Countermarketing messages convince many parents to avoid buying sugary drinks for children



Public health message designed to reduce parents’ purchases of sugary drinks marketed as fruit or children’s drinks – convinced a significant percentage of parents to avoid these drinks, according to a study by researchers at the University of Washington and from the University of Pennsylvania.

The study conducted by UW aimed to assess the effect of culturally appropriate countermarketing messages on drink choices, similar to austere anti-smoking campaigns, and involved more than 1,600 Latinx parents who participated by joining Facebook groups. The authors of the study focused on this demographic because Latinx children have a high rate of sugary drink consumption and the beverage industry intentionally targets the Latinx community, said Dr. James Krieger, lead author and Clinical Professor of Health Systems and Population Health at the UW School of Public Health.

The negative health effects associated with the consumption of sugary drinks -; like tooth decay or, later in life, diabetes -; disproportionately affect this community. We want these children and others to be able to avoid developing strong taste preferences for a product that will ultimately harm them. “

Dr James Krieger, principal author

To design their study, published Thursday in the American Journal of Public Health, the researchers consulted focus groups involving dozens of Latinx parents across the country to learn about their perceptions of how marketing works, how they think about what they buy for their children, as well as how to culturally adapt. messages that would resonate in their community.

“They know that targeted marketing happens all the time in the digital age, but what really appealed to them was the fact that they received misleading information that they felt was leading them to make choices. unhealthy on behalf of their children, ”Krieger said.

This industry marketing, Krieger added, has led parents to believe that fruit drinks are healthy drinks by creating a “health halo” around the product. Advertisements, labels and even online games and cartoons often contain claims about nutrients such as vitamin C and pictures of healthy children drinking their products while playing sports.

With information from these focus groups and the help of a Latinx marketing firm, researchers created countermarketing graphics and messages in Spanish and English designed to arouse outrage, fear of ill effects. on children and other negative emotions. The posts called for specific brands and images, while describing the adverse effects of these products.

“We looked at the anti-smoking messages and the words and types of images they used,” Krieger said. “We wanted messages that would appeal to people emotionally and cognitively because that’s what research shows people make choices.”

The researchers then enrolled 1,628 Latinx parents -; mostly women and low-income households -; participate in Facebook groups for six weeks to study the impact of cross messages on the drink choices and perceptions of fruit drinks of these parents.

The study divided the parents into three groups. The two “intervention” groups were those who received only fruit drink counter messages and those who received a combination of counter messages and water promotion messages. The third group, the control group, saw safety messages regarding car seats. Using a simulated online store offering fruit drinks, soda, water, milk or 100% fruit juice, parents in all three groups chose a drink for their children and received money that they could use to buy the drink in a real store.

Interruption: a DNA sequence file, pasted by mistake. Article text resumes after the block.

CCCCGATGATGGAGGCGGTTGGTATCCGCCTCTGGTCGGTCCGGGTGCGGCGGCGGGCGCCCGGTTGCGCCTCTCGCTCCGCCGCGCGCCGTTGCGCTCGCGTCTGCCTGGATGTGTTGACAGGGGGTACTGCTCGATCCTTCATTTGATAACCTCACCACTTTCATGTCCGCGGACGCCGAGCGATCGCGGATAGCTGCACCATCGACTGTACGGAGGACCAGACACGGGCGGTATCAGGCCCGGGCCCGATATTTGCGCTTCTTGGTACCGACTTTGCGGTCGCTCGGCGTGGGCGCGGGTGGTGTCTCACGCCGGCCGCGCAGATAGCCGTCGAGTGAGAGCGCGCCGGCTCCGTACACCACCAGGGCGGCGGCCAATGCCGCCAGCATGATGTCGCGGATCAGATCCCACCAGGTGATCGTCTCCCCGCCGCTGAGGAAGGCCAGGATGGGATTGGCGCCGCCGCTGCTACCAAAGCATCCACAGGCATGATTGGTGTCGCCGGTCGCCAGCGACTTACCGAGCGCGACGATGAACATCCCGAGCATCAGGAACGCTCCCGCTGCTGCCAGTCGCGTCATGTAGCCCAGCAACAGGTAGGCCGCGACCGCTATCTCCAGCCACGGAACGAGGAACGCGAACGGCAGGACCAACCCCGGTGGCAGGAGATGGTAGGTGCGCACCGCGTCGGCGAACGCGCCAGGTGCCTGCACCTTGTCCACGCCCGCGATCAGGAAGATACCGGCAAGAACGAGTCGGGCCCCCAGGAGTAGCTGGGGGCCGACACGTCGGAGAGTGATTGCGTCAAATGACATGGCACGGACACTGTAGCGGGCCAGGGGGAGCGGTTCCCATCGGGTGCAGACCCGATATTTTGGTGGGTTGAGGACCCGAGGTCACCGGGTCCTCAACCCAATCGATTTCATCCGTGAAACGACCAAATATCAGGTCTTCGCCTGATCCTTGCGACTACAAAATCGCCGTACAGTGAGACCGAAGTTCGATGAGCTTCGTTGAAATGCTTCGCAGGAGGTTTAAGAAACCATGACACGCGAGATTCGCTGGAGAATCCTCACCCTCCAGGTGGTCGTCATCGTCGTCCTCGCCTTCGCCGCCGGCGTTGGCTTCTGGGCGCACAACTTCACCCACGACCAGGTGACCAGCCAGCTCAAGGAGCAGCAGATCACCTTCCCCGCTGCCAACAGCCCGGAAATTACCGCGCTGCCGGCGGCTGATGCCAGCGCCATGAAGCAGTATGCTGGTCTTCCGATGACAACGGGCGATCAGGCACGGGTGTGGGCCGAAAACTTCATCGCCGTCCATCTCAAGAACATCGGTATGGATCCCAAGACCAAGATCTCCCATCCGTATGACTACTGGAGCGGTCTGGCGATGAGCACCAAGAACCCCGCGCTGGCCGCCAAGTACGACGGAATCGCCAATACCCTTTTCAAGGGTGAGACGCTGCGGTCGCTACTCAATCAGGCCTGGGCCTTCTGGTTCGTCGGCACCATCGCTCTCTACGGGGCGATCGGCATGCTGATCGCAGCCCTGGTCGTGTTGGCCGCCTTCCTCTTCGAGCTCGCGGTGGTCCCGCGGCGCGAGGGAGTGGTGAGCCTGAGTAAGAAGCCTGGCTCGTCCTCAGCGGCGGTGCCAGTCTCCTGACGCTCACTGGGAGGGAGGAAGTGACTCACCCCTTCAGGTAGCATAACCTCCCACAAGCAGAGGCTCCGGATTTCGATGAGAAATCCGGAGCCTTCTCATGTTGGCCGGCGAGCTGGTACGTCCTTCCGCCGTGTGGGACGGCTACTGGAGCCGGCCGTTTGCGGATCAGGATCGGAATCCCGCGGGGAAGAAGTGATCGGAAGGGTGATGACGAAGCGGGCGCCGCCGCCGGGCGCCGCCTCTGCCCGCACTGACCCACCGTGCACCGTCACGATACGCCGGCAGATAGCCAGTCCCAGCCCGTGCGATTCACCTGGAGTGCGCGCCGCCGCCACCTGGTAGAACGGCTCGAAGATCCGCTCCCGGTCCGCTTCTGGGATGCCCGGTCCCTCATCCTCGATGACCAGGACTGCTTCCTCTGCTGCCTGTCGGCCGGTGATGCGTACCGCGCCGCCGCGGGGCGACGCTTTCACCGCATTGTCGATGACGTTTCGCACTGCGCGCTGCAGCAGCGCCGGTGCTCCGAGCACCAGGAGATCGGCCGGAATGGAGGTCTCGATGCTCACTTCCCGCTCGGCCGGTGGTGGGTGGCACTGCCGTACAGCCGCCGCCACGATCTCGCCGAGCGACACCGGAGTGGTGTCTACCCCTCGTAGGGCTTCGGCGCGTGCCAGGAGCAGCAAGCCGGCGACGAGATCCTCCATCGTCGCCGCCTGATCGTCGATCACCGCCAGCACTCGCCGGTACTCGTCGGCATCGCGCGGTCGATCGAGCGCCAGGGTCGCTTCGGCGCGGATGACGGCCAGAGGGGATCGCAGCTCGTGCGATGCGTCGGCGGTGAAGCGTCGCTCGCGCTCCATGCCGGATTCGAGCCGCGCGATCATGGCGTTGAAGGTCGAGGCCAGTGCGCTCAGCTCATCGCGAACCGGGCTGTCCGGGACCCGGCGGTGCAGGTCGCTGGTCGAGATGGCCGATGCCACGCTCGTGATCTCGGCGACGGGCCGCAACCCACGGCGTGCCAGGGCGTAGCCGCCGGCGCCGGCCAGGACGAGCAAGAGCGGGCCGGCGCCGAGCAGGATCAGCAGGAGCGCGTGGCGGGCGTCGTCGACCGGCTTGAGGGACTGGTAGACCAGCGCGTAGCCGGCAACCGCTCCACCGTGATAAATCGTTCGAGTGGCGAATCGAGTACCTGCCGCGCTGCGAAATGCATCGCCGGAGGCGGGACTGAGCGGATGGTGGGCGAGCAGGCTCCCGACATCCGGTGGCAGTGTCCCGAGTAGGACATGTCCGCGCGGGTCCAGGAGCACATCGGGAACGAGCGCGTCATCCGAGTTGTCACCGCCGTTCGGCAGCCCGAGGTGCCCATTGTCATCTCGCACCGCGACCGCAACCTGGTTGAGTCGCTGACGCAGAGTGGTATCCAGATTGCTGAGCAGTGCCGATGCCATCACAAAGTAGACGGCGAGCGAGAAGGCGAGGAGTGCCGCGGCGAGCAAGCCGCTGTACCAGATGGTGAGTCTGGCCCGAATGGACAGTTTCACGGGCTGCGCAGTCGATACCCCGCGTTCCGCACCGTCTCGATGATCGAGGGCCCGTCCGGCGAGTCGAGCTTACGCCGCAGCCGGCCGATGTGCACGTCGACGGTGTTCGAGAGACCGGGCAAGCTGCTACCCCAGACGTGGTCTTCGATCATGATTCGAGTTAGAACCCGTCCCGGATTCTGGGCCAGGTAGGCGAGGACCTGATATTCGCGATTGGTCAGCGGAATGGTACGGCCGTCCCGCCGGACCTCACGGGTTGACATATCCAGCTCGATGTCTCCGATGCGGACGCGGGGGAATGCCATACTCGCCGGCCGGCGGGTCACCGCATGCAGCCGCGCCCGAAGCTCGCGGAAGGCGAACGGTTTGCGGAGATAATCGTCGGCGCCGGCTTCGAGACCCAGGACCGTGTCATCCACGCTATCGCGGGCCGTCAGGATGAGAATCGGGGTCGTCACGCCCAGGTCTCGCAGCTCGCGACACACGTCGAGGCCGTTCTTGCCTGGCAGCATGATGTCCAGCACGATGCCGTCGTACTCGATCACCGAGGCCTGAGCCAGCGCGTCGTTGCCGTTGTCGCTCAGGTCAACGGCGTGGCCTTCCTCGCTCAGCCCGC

The researchers found that parents who saw countermarketing messages alone or in combination with pro-water messages were less likely to buy a fruit drink and more likely to buy water. Specifically, parents in the fruit drink counter sales group decreased their virtual purchases of these drinks by 31% compared to the control group and by 43% by the group receiving the combined messages. Parents in the combined group chose water more often than the first group.

Based on these choices, the authors estimated that children in the combined group consumed 22% less added sugar than the average two to five year old children. In exit surveys, the authors wrote, parents in both intervention groups were also “considerably” less likely to trust brands of fruit drinks.

The researchers said the study is the first to “demonstrate the effectiveness of counter messages delivered only through social media, as well as the first to specifically target the consumption of sugary drinks in young children.” As a result of this study, the researchers also created a social media countermarketing toolkit for anyone to use to campaign against fruit drink purchases for children.

As Executive Director of Healthy Food America and with extensive experience developing and evaluating community-based chronic disease prevention programs, including a stint with Public Health-Seattle & King County, Krieger hopes the study will be widely used to reduce the consumption of sugary fruit drinks.

“For me there is no point in doing a study if it is not going to be applied to the evolution of things in the world, so we formed an advisory group and created the toolbox and a plan to reach the organizations. and encourage them to use the messages, ”Krieger said.

Source:

Journal reference:

Krieger, J., et al. (2021) Countermarketing on Fruit Drinks, Alone or With Water: A 2019 Randomized Controlled Trial in Latinx Parents. American Journal of Public Health. doi.org/10.2105/AJPH.2021.306488.


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